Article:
God and Man and Politics
A Christian perspective on the public square.
Jul 4, 2011, Vol. 16, No. 40 • By PETER BERKOWITZ
The moment is ripe, Gerson and Wehner argue, to build on these developments and craft a new approach. In foreign affairs, Christians should embrace that form of American exceptionalism that sees the U.S. role in the world as a “calling, rooted in the philosophy of the founding, to defend and exemplify” the principles of human freedom and equality. Whereas philosophical schools (Rawlsians, postmodernists, multiculturalists) tie themselves in knots to coherently justify the moral premises of liberal democracy, their defense, argue Gerson and Wehner, should come readily to those who have learned from the Bible “that men and women are created equal in worth, in the image of God.”
In addition, Christians should develop a well-rounded view of the state, one that recognizes the reality of power and respects the ends to which power is properly directed and by which it is rightly limited. The first end is the establishment of order, grounded in the rule of law and devoted to securing basic rights. Order must be supplemented by a dedication to justice which, the authors emphasize, as a result of Jewish and Christian teaching we understand as centrally concerned with “caring for the weak, the disadvantaged, and the oppressed.” Both order and justice depend on virtue. Indeed, the authors agree with James Madison’s contention (in Federalist 55) that self-government, more than any other form, depends on citizens’ virtue. And they reaffirm the opinion, generally held by the Founders, that religion, which must remain independent of the state, is vital to the inculcation of the virtue on which self-government depends.
Finally, Gerson and Wehner argue that, despite the biblical strictures about the snares of wealth, Christians today have good reasons to defend capitalism. Through the unrivaled economic growth it generates, capitalism has created large middle classes, lifted countless people out of poverty, unleashed great scientific and technological advances, and fostered a climate friendly to freedom in which individuals learn to pursue their interests and take responsibility for their lives. They emphasize the vital importance, amidst capitalism’s constant churn and change, of social safety nets and market regulation, while stressing that the need for them does not count as an argument against capitalism but rather for prudence in the enactment of necessary and just laws.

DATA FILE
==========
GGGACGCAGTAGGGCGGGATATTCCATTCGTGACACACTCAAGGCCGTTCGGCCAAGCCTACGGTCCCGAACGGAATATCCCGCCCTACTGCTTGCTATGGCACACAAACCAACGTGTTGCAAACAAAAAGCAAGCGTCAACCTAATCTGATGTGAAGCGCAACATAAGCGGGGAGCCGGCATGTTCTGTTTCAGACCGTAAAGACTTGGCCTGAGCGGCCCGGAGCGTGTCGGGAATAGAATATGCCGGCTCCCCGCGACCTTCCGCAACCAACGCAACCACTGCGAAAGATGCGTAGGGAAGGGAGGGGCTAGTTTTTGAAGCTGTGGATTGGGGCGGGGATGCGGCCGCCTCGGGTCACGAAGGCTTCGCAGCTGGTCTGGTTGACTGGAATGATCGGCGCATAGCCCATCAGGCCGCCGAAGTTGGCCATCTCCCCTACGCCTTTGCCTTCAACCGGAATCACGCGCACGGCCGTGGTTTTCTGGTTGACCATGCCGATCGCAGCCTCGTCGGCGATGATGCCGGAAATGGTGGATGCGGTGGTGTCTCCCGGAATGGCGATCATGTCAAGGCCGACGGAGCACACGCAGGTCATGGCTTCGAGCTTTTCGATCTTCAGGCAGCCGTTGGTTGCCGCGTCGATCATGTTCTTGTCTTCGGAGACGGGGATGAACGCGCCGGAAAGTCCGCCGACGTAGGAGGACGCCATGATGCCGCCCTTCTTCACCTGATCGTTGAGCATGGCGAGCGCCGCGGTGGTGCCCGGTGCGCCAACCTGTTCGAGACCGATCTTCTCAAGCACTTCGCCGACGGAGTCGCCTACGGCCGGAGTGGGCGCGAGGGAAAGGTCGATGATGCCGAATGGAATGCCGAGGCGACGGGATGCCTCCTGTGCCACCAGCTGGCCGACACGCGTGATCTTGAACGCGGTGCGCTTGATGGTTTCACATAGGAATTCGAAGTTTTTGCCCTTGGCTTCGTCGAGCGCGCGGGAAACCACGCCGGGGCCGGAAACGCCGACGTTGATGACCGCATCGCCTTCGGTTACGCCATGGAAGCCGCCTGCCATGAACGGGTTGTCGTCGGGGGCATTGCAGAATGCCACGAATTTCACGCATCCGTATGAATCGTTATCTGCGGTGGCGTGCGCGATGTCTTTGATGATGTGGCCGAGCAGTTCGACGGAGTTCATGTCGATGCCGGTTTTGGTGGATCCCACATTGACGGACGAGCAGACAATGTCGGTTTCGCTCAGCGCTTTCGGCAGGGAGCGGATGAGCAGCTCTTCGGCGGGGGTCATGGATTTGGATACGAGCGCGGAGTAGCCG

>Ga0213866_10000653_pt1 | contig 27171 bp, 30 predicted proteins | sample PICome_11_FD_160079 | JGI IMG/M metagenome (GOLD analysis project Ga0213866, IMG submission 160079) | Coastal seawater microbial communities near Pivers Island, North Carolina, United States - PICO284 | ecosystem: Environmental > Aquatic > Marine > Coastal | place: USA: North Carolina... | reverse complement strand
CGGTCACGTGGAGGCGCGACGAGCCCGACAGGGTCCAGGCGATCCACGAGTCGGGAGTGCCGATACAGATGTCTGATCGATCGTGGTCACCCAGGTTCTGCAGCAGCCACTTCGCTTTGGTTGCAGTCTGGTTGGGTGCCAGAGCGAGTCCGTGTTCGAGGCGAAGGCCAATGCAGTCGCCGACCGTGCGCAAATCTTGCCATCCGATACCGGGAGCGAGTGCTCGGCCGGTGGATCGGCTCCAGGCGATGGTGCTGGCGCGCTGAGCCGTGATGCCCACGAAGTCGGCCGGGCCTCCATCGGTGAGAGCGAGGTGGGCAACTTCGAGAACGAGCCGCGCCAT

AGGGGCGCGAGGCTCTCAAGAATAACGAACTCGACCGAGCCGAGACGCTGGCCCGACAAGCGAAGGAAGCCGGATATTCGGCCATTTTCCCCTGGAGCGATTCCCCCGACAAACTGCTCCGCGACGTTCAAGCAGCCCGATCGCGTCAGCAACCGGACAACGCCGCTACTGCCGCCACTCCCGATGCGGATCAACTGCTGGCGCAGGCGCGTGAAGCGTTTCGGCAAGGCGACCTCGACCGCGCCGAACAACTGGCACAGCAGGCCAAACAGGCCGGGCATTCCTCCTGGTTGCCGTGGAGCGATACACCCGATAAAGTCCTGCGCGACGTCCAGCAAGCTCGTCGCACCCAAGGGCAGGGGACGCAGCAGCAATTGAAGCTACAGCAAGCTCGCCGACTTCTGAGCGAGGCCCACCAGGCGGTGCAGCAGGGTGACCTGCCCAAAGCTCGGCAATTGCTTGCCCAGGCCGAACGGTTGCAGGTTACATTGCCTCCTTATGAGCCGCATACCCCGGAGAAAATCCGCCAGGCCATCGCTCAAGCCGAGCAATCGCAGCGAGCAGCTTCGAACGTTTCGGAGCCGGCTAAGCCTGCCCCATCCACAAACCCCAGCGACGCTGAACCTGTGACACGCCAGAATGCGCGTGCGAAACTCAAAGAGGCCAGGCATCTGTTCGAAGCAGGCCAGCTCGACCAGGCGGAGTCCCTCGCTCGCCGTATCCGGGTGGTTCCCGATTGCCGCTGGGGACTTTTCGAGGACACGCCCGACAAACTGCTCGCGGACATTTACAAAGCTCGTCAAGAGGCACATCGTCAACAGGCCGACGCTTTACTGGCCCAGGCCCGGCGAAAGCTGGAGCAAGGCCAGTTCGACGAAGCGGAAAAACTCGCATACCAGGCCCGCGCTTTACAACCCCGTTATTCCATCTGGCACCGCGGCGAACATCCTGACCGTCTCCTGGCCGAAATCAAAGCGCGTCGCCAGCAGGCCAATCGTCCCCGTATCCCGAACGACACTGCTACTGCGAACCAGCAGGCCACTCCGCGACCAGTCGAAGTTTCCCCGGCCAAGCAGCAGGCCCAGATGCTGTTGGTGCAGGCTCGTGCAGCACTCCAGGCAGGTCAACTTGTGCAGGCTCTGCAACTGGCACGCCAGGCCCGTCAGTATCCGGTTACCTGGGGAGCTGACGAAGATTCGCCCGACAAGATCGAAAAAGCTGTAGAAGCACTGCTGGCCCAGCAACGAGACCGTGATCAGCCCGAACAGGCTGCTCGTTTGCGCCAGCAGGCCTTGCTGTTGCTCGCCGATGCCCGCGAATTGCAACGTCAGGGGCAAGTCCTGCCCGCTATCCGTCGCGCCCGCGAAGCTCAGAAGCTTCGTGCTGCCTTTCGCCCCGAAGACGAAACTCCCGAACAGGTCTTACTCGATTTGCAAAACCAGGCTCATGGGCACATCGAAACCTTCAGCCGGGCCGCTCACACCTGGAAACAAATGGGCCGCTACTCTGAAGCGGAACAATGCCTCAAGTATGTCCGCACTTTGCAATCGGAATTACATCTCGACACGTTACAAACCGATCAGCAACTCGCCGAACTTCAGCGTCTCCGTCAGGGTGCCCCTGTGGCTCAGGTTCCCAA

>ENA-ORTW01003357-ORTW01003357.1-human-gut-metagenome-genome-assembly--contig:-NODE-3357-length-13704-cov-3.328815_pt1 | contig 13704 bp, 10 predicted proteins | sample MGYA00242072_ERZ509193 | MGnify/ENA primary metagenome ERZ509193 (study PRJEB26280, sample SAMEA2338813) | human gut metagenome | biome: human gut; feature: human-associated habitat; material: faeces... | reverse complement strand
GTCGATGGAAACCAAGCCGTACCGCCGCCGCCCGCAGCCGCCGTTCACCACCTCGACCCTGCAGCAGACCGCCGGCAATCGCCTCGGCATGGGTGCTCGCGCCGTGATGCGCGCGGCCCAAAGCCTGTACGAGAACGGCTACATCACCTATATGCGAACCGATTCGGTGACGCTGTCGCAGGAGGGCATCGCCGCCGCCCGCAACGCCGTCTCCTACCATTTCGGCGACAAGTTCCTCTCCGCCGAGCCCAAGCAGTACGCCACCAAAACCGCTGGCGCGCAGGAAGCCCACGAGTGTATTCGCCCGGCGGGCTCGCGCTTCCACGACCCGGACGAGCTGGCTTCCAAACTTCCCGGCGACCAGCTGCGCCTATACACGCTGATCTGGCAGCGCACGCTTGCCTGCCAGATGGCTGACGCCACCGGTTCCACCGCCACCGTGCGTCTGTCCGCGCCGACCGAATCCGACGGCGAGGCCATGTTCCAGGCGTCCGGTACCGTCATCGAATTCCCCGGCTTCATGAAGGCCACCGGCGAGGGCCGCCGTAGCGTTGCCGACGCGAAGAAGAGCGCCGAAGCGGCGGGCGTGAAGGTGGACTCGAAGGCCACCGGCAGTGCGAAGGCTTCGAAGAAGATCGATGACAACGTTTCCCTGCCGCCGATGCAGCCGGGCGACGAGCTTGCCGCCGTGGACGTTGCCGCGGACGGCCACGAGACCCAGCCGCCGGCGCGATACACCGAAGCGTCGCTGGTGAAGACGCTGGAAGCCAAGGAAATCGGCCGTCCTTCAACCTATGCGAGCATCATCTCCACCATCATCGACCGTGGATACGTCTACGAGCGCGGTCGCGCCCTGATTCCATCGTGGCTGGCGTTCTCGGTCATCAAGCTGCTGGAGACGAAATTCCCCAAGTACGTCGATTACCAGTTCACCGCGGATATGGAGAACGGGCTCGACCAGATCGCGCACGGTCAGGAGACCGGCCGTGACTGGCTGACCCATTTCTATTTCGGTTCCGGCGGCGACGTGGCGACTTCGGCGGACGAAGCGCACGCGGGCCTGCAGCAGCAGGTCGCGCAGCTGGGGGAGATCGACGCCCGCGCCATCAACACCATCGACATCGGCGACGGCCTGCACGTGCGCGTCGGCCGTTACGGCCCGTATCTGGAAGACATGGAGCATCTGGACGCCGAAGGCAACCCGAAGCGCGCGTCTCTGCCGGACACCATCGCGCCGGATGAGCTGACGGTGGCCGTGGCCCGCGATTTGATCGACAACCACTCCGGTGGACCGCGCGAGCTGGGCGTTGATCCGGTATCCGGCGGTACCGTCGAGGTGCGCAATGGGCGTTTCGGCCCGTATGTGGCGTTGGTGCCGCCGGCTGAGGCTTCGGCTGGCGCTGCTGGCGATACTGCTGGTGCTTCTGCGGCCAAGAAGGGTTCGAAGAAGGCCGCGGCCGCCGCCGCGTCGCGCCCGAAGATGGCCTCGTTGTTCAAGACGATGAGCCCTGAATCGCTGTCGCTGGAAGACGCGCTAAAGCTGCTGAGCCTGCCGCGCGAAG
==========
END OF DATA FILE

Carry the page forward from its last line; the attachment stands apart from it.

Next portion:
Prudence, the authors note, must also govern political rhetoric. In entering the public square of a free society, and in making their case to fellow citizens, many of whom will not share their religious beliefs, Christians should emulate two heroes of freedom, Abraham Lincoln and Martin Luther King Jr. Their “lives were committed to reversing two great sins in American history, slavery and segregation,” write Gerson and Wehner. Both “used religious symbolism and biblical language to state their case even as they spoke in a style and parlance that resonated with all people, not just people of faith.”
The authors’ new approach to faith and politics is a model of moderation in the service of self-government. It depends on a recovery of the venerable teaching of St. Augustine and its thoughtful application to today’s circumstances. And it performs the enlightening service of demonstrating that Christians can not only accommodate the principles of liberal democracy without compromising their faith, but that their faith, well understood, prepares them to be among the most subtle and effective guardians of liberty and democracy.
Peter Berkowitz is the Tad and Dianne Taube senior fellow at the Hoover Institution at Stanford, where he co-chairs the Task Force on the Virtues of a Free Society.
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